‘The Founder’ Calls for Big Bites

‘The Founder’ is as persistent as its tragic hero, going against Hollywood aesthetic to bring McDonald’s hard-hitting alteration from family to royalty.

John Lee Hancock’s ‘The Founder’ is a unique biopic that doesn’t shy away from a double-edged truth.

the founder
Photo courtesy of Steven Zang.

You’ve seen the Golden Arches. This shining symbol is notorious on a global scale, adding a layer of familiarity and comfort to even the most ill-prepared traveler. Then, almost instantly, the archway becomes an invitation, an alluring hand stretched out to your malnourished stomach. And finally, before you even wish to know it, you find yourself eating a Big Mac.

But how did we get to this point? What makes our mouths salivate at the sight of a giant letter “M?” Luckily, director John Lee Hancock (The Blind Side, Saving Mr. Banks) hopes to answer these very inquiries with a straightforward solution: By starting from the top. The Founder, Hancock’s most recent film endeavor, gives a strong perspective of entrepreneur Ray Kroc and his domineering vision of the McDonald’s franchise.

The year is 1954. Ray Kroc (Michael Keaton) is your typical milkshake-machine salesman. After consistent failure, Kroc longs for something outside the box, something to put his name on the map. Hence, when he stumbles upon a revolutionary burger joint in San Bernardino, Calif., Kroc is immediately drawn to the shiny new concept.

Kroc persists the two owners, Richard and Maurice McDonald (Nick Offerman and John Carrol Lynch), with the idea of branding past their town’s borders. When the brothers finally concede, the brand soars to new heights and becomes a nationwide phenomenon. Nevertheless, as avarice takes over his climbing ego, Kroc begins to open his eyes to the potential of taking anything in his path (no matter the cost).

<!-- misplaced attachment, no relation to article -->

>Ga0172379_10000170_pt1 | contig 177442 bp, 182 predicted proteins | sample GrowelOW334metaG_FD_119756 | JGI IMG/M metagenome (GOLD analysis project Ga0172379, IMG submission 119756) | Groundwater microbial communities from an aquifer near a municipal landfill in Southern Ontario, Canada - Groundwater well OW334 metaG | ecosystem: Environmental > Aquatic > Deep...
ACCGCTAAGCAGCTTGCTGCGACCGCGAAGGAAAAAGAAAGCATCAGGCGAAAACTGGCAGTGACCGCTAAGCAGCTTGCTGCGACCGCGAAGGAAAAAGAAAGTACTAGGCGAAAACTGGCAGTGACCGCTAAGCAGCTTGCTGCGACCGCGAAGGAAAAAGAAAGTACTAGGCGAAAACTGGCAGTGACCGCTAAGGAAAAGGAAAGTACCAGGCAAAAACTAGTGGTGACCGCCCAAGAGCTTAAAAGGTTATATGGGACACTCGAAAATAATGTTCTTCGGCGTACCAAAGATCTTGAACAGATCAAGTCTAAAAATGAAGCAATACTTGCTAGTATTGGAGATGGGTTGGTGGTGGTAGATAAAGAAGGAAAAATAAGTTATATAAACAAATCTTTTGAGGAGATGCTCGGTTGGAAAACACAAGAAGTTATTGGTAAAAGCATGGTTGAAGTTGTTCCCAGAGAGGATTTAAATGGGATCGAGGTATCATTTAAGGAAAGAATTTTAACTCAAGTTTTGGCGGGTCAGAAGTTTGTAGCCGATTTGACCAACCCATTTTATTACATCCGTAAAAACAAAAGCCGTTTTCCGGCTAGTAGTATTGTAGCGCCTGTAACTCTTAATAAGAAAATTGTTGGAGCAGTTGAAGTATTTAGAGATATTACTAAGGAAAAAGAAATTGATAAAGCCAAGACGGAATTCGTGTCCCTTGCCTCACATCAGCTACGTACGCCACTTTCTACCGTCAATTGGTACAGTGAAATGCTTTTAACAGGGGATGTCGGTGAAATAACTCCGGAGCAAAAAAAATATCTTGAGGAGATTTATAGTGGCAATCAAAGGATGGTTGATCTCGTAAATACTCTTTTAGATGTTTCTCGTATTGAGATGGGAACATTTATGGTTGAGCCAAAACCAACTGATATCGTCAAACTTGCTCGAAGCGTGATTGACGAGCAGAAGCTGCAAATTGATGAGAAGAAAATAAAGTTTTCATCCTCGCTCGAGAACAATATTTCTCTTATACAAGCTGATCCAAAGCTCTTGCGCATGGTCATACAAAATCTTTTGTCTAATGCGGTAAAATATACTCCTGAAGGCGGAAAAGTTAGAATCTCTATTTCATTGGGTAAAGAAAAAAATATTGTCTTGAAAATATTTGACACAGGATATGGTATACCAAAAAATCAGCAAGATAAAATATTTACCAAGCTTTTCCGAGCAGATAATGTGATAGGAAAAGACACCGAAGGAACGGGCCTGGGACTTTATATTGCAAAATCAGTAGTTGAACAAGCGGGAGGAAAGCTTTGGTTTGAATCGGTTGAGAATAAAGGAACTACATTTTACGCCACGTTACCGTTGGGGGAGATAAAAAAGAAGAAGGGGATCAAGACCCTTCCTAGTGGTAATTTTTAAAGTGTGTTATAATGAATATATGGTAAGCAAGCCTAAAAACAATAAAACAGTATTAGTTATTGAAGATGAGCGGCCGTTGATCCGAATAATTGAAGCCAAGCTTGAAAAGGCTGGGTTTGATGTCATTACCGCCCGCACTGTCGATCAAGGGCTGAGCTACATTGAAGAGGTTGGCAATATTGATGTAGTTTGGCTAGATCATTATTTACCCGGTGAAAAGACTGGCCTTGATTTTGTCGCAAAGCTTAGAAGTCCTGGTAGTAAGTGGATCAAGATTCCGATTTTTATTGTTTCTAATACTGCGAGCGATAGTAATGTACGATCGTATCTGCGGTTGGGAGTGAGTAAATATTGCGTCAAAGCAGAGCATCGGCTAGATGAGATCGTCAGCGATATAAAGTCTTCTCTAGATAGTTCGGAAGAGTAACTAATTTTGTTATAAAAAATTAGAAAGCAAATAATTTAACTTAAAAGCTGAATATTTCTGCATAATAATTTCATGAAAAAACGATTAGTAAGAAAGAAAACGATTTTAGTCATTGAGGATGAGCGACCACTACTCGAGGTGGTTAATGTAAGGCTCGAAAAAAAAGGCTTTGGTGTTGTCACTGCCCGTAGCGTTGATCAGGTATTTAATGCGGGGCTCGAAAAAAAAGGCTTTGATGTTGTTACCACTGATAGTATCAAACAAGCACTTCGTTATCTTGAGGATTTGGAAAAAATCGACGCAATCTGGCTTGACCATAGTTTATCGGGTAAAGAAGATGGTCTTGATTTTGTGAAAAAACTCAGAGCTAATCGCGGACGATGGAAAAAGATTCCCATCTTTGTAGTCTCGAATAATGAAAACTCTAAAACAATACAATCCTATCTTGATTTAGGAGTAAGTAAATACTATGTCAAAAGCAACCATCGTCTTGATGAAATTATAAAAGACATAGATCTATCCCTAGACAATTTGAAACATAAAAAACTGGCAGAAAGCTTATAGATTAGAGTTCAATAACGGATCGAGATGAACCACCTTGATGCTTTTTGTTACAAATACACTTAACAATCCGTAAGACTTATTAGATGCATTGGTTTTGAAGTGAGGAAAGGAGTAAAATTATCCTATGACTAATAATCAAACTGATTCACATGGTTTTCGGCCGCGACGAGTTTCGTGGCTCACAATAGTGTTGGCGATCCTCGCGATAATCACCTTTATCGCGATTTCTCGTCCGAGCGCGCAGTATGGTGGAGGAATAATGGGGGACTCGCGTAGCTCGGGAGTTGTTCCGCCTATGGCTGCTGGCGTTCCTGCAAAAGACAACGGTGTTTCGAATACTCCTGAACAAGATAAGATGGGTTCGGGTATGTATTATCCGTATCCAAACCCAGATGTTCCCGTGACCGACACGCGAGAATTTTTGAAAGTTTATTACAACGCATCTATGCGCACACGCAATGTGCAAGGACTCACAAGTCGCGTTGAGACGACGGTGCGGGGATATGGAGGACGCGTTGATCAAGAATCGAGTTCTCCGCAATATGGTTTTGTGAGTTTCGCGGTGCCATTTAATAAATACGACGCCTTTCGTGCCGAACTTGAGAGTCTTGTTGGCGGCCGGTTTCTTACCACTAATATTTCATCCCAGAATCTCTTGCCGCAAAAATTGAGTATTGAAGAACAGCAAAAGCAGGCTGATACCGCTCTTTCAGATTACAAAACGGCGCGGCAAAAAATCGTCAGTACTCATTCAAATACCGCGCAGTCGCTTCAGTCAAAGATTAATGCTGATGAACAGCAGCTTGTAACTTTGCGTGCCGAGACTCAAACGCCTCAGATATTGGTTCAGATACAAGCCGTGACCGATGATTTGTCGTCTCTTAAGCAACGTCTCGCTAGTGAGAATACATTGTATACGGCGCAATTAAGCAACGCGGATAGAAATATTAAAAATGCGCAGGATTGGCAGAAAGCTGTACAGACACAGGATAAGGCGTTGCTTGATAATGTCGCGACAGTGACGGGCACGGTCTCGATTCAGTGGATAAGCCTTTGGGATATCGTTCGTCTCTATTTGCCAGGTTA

The Founder is an interesting twist of a character study. Rather than showing a protagonist achieving widespread acclaim among certain obstacles, this drama-biopic succumbs to a tragic hero effect. Here, we see Ray Kroc obtain not just the world’s largest fast-food franchise, but a money-grubbing persona to back it up.

Between strong leading performances and a screenplay as sharp as its edgy appeal, The Founder makes a conscious choice to test our own consciences. We become both fanatics and protesters to Kroc’s deliberate choices, giving us an unsteady balance of this hero’s qualifications. Furthermore, despite reaching the limits of his greed-driven goals, there’s a sense of emptiness to Kroc that ultimately comes with such a tragic downfall.

“Michael Keaton’s acting was both inspiring and thought-provoking,” said Jantzen Rogalski, a TV/Communications major at Montclair State University. “I couldn’t tell whether he was the good guy or the bad guy. Nevertheless, The Founder drew me into both his character and the path that he laid out for himself.”

Overall, The Founder finds itself in unbiased territory. The drama doesn’t necessarily take a stance, but has the attitude to provoke one. In the end, it’s the audience’s mission to break down McDonald’s transformation from a family gathering ground to a corporate puzzle piece. It’s our own decisive debate between dramedy and tragedy, allowing for a biopic that’s ahead of its time.

And best of all? It’s enough to leave you loving it, even past the closing credits. The Founder is now playing in movie theaters worldwide. Some more local venues include AMC Clifton Commons, AMC Loews Wayne 14 and even Bow Tie Bellevue Cinemas in the heart of Upper Montclair. For a list of even more theaters and show-times, visit fandango.com today.

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